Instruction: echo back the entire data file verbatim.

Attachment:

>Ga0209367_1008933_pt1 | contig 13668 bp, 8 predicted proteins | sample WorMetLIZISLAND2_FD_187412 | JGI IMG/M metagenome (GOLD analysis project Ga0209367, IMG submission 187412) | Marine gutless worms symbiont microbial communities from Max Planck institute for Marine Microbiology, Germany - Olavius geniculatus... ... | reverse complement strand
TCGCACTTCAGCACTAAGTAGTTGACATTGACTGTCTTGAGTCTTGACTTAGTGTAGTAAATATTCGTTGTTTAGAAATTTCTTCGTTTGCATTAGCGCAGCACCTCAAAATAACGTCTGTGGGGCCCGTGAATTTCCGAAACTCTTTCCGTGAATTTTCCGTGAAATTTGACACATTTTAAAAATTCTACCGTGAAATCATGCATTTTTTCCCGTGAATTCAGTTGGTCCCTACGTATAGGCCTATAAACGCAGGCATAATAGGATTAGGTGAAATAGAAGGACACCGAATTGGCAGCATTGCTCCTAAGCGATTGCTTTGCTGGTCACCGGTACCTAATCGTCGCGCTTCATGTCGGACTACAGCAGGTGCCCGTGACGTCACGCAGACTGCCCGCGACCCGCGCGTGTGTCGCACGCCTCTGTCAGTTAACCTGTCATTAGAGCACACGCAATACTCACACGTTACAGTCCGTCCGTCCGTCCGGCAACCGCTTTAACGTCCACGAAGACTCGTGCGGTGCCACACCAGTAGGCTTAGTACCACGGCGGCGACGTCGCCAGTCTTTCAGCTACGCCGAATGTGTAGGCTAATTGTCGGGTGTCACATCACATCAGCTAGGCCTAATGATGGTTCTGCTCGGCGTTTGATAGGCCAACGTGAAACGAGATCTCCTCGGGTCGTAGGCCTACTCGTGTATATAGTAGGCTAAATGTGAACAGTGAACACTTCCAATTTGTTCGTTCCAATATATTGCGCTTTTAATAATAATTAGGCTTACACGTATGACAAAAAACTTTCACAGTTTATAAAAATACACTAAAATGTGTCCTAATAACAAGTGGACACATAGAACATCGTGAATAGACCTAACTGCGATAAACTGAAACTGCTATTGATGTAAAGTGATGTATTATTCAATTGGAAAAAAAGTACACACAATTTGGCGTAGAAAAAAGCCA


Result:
>Ga0209367_1008933_pt1 | contig 13668 bp, 8 predicted proteins | sample WorMetLIZISLAND2_FD_187412 | JGI IMG/M metagenome (GOLD analysis project Ga0209367, IMG submission 187412) | Marine gutless worms symbiont microbial communities from Max Planck institute for Marine Microbiology, Germany - Olavius geniculatus... ... | reverse complement strand
TCGCACTTCAGCACTAAGTAGTTGACATTGACTGTCTTGAGTCTTGACTTAGTGTAGTAAATATTCGTTGTTTAGAAATTTCTTCGTTTGCATTAGCGCAGCACCTCAAAATAACGTCTGTGGGGCCCGTGAATTTCCGAAACTCTTTCCGTGAATTTTCCGTGAAATTTGACACATTTTAAAAATTCTACCGTGAAATCATGCATTTTTTCCCGTGAATTCAGTTGGTCCCTACGTATAGGCCTATAAACGCAGGCATAATAGGATTAGGTGAAATAGAAGGACACCGAATTGGCAGCATTGCTCCTAAGCGATTGCTTTGCTGGTCACCGGTACCTAATCGTCGCGCTTCATGTCGGACTACAGCAGGTGCCCGTGACGTCACGCAGACTGCCCGCGACCCGCGCGTGTGTCGCACGCCTCTGTCAGTTAACCTGTCATTAGAGCACACGCAATACTCACACGTTACAGTCCGTCCGTCCGTCCGGCAACCGCTTTAACGTCCACGAAGACTCGTGCGGTGCCACACCAGTAGGCTTAGTACCACGGCGGCGACGTCGCCAGTCTTTCAGCTACGCCGAATGTGTAGGCTAATTGTCGGGTGTCACATCACATCAGCTAGGCCTAATGATGGTTCTGCTCGGCGTTTGATAGGCCAACGTGAAACGAGATCTCCTCGGGTCGTAGGCCTACTCGTGTATATAGTAGGCTAAATGTGAACAGTGAACACTTCCAATTTGTTCGTTCCAATATATTGCGCTTTTAATAATAATTAGGCTTACACGTATGACAAAAAACTTTCACAGTTTATAAAAATACACTAAAATGTGTCCTAATAACAAGTGGACACATAGAACATCGTGAATAGACCTAACTGCGATAAACTGAAACTGCTATTGATGTAAAGTGATGTATTATTCAATTGGAAAAAAAGTACACACAATTTGGCGTAGAAAAAAGCCA